The reality of social anxiety

A while back I shared “Life with social anxiety”. In the post I go into great detail about what it’s like, from my perspective, to deal with social anxiety.

The reason why I mention that post today is because I want to, again, talk about social anxiety.

For people that don’t suffer from social anxiety, it’s hard to understand it. For people that do, it’s hard to explain it. This can lead to confusion, misunderstanding, misrepresentation of how conversations are carried out. It’s a tangled web.

See, I’m not very good with people. I’m not the type of person who will start a conversation. In fact, if you don’t start the conversation, we might not even have one. I don’t find silence to be awkward. I actually find silence to be calming. People often, though, mistake my silence for attitude.

If there’s one thing that this pandemic has done for me the past year-and-a-half, I haven’t had to explain myself as much. I haven’t had to come up with excuses for why I couldn’t go somewhere or do something. The pandemic did that for me. Now that I’m fully vaccinated and the majority of people in this province are also vaccinated, or getting vaccinated, it’s much safer to go out and do things. Events are starting again. People are meeting for coffees, or dinner and drinks, or just to sit around the table and talk.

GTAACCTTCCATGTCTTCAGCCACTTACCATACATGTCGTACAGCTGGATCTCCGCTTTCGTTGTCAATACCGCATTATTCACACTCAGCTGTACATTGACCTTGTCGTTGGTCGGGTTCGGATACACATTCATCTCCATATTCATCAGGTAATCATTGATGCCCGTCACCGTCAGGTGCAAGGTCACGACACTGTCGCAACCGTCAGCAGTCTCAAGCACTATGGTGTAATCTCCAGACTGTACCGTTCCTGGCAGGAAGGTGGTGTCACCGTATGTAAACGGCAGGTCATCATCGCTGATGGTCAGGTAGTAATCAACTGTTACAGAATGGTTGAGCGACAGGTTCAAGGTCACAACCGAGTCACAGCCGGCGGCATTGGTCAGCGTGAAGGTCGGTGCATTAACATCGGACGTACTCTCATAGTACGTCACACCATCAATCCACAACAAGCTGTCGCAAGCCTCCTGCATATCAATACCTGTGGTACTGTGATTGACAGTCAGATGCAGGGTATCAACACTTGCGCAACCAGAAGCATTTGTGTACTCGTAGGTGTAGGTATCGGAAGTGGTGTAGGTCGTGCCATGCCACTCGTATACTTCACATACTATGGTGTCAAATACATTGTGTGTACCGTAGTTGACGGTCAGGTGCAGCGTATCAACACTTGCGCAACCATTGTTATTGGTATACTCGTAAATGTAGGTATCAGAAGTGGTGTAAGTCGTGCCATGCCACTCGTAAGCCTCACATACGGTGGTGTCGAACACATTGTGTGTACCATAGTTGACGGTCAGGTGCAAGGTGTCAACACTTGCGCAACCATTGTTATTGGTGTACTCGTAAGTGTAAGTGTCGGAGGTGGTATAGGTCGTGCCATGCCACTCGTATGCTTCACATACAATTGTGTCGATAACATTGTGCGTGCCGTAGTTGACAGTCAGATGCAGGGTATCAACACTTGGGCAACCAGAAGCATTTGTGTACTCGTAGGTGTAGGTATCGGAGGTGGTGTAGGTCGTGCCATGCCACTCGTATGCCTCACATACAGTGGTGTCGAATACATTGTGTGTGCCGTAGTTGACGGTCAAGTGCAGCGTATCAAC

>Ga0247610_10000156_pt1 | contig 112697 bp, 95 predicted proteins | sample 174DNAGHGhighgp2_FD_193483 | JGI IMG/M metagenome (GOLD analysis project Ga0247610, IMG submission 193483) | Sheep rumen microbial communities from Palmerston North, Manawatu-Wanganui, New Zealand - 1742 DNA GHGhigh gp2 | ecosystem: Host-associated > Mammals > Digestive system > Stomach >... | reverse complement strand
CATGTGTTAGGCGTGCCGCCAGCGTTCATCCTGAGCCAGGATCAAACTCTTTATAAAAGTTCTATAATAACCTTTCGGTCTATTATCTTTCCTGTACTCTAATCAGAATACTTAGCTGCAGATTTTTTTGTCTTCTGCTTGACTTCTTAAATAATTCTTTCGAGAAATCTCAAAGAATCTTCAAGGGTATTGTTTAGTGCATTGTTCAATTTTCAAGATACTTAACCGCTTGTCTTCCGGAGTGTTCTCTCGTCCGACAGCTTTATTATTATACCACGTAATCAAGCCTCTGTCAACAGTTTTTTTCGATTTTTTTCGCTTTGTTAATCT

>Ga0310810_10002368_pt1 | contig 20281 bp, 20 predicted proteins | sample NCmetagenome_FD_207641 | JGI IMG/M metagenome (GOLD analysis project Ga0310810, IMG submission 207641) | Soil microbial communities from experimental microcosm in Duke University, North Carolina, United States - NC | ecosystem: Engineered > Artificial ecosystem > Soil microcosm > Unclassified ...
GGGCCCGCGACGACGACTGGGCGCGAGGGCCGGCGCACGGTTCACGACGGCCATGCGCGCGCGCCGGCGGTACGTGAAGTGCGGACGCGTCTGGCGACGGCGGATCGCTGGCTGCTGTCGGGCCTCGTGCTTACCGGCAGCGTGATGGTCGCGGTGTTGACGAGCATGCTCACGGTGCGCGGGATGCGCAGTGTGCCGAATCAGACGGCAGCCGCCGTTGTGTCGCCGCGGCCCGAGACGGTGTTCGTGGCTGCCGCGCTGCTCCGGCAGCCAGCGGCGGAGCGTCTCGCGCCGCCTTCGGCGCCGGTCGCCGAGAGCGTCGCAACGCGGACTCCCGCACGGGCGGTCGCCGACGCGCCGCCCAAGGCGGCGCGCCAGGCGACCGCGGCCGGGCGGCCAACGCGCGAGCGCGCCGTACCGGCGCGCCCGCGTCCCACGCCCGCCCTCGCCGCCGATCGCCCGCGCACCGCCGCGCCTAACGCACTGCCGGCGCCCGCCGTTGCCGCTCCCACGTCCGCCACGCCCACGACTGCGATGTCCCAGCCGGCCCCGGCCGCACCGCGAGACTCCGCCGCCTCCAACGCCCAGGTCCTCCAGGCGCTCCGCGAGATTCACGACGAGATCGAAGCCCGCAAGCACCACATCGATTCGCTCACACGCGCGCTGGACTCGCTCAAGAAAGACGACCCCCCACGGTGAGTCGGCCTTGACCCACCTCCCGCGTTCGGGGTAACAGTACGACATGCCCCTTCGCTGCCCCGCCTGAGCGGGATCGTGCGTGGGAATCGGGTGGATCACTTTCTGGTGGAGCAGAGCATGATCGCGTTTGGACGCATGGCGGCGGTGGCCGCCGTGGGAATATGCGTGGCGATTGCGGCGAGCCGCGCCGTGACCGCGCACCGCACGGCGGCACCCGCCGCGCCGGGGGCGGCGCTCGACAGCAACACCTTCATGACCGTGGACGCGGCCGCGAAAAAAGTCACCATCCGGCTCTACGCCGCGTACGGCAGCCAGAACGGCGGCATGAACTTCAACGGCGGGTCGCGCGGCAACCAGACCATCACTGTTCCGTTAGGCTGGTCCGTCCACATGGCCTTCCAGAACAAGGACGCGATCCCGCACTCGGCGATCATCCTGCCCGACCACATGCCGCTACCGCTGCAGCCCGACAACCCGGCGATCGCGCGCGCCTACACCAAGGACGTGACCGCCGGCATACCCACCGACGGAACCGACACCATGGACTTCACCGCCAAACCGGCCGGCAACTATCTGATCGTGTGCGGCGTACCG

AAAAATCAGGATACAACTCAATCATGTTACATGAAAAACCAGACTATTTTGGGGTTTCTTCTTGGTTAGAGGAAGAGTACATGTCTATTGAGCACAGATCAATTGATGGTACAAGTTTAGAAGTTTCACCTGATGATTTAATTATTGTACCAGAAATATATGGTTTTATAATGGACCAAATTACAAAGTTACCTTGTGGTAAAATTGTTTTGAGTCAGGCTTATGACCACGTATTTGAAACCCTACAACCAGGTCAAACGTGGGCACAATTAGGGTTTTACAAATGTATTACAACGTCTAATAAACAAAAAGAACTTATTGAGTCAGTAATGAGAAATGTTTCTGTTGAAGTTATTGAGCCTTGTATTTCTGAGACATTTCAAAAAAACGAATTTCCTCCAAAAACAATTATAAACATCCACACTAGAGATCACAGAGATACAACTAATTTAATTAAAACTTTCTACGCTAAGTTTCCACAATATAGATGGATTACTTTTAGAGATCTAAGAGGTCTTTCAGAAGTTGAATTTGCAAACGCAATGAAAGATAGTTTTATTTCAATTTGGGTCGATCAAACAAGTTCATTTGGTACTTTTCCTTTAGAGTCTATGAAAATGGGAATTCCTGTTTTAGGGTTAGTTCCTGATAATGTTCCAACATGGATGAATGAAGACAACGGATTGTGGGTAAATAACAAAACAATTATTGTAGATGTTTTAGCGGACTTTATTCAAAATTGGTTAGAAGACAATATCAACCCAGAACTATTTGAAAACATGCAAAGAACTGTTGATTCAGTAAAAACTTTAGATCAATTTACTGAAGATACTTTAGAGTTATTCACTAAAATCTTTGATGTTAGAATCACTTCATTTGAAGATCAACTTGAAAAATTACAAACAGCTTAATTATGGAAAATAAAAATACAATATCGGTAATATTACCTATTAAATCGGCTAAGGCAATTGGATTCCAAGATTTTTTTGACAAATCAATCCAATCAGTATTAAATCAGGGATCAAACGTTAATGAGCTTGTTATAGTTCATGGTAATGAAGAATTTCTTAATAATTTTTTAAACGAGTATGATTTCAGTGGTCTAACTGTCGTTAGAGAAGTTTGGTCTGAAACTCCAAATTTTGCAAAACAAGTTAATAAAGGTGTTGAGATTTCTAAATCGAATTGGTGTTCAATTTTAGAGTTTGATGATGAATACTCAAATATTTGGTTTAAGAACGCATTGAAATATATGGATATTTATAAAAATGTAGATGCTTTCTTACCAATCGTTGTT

All of those things are good. Believe me, ALL OF THOSE THINGS ARE GOOD. They’re just hard for me.

I’m awkward.

I don’t love hugs.

Most days I don’t even appreciate handshakes.

In social settings, I won’t deny someone a hug or a handshake if they gesture for it, but I’m definitely not going to initiate it. Sometimes I get the sense that people think I’m cold-hearted because of that.

It’s been nice to not have to force myself into situations that make me uncomfortable for a year and a half. I know, I know, I know all about how we’re supposed to do things in life that make us uncomfortable to ensure that we grow, but, when it comes to social anxiety, it isn’t a situation in which if I do it more, I become more comfortable with it.

I’ve come to the realization that I will always be awkward.

I’ve always been that person that smiles and nods at a stranger if they ask me a question or give me a compliment. Actually, when it comes to compliments, I don’t take them well at all.